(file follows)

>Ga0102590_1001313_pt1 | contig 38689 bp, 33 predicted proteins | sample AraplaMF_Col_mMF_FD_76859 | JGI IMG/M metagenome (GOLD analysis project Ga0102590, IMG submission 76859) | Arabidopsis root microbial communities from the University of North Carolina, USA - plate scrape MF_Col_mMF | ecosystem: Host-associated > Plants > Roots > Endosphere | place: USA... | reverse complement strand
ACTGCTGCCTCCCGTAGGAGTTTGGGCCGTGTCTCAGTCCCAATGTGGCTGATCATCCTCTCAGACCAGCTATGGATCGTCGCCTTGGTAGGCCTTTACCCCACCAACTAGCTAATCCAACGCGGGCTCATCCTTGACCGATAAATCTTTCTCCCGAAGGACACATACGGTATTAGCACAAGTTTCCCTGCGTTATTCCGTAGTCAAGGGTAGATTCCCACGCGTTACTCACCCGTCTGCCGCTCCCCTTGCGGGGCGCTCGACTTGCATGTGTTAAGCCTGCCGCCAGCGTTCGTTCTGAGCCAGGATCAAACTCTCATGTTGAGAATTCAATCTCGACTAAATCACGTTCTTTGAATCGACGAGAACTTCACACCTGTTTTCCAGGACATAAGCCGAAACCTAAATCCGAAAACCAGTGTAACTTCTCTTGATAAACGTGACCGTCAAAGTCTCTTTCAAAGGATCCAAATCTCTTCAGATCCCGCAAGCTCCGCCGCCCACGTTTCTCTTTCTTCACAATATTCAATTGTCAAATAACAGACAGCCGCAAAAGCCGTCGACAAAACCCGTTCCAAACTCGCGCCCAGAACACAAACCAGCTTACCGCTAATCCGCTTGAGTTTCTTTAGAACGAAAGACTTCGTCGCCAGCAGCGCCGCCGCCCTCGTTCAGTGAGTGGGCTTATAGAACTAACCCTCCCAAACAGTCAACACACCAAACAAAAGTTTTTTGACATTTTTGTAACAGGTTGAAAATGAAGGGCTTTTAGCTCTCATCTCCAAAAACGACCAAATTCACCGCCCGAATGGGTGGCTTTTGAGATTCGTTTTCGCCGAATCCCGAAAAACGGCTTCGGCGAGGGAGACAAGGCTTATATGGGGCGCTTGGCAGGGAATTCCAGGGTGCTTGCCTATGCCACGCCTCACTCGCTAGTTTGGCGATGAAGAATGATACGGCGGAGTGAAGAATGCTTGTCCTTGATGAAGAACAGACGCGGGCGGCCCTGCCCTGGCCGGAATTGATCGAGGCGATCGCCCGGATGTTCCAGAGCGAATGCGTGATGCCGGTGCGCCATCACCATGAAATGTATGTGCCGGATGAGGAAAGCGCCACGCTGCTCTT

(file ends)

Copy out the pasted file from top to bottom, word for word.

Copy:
>Ga0102590_1001313_pt1 | contig 38689 bp, 33 predicted proteins | sample AraplaMF_Col_mMF_FD_76859 | JGI IMG/M metagenome (GOLD analysis project Ga0102590, IMG submission 76859) | Arabidopsis root microbial communities from the University of North Carolina, USA - plate scrape MF_Col_mMF | ecosystem: Host-associated > Plants > Roots > Endosphere | place: USA... | reverse complement strand
ACTGCTGCCTCCCGTAGGAGTTTGGGCCGTGTCTCAGTCCCAATGTGGCTGATCATCCTCTCAGACCAGCTATGGATCGTCGCCTTGGTAGGCCTTTACCCCACCAACTAGCTAATCCAACGCGGGCTCATCCTTGACCGATAAATCTTTCTCCCGAAGGACACATACGGTATTAGCACAAGTTTCCCTGCGTTATTCCGTAGTCAAGGGTAGATTCCCACGCGTTACTCACCCGTCTGCCGCTCCCCTTGCGGGGCGCTCGACTTGCATGTGTTAAGCCTGCCGCCAGCGTTCGTTCTGAGCCAGGATCAAACTCTCATGTTGAGAATTCAATCTCGACTAAATCACGTTCTTTGAATCGACGAGAACTTCACACCTGTTTTCCAGGACATAAGCCGAAACCTAAATCCGAAAACCAGTGTAACTTCTCTTGATAAACGTGACCGTCAAAGTCTCTTTCAAAGGATCCAAATCTCTTCAGATCCCGCAAGCTCCGCCGCCCACGTTTCTCTTTCTTCACAATATTCAATTGTCAAATAACAGACAGCCGCAAAAGCCGTCGACAAAACCCGTTCCAAACTCGCGCCCAGAACACAAACCAGCTTACCGCTAATCCGCTTGAGTTTCTTTAGAACGAAAGACTTCGTCGCCAGCAGCGCCGCCGCCCTCGTTCAGTGAGTGGGCTTATAGAACTAACCCTCCCAAACAGTCAACACACCAAACAAAAGTTTTTTGACATTTTTGTAACAGGTTGAAAATGAAGGGCTTTTAGCTCTCATCTCCAAAAACGACCAAATTCACCGCCCGAATGGGTGGCTTTTGAGATTCGTTTTCGCCGAATCCCGAAAAACGGCTTCGGCGAGGGAGACAAGGCTTATATGGGGCGCTTGGCAGGGAATTCCAGGGTGCTTGCCTATGCCACGCCTCACTCGCTAGTTTGGCGATGAAGAATGATACGGCGGAGTGAAGAATGCTTGTCCTTGATGAAGAACAGACGCGGGCGGCCCTGCCCTGGCCGGAATTGATCGAGGCGATCGCCCGGATGTTCCAGAGCGAATGCGTGATGCCGGTGCGCCATCACCATGAAATGTATGTGCCGGATGAGGAAAGCGCCACGCTGCTCTT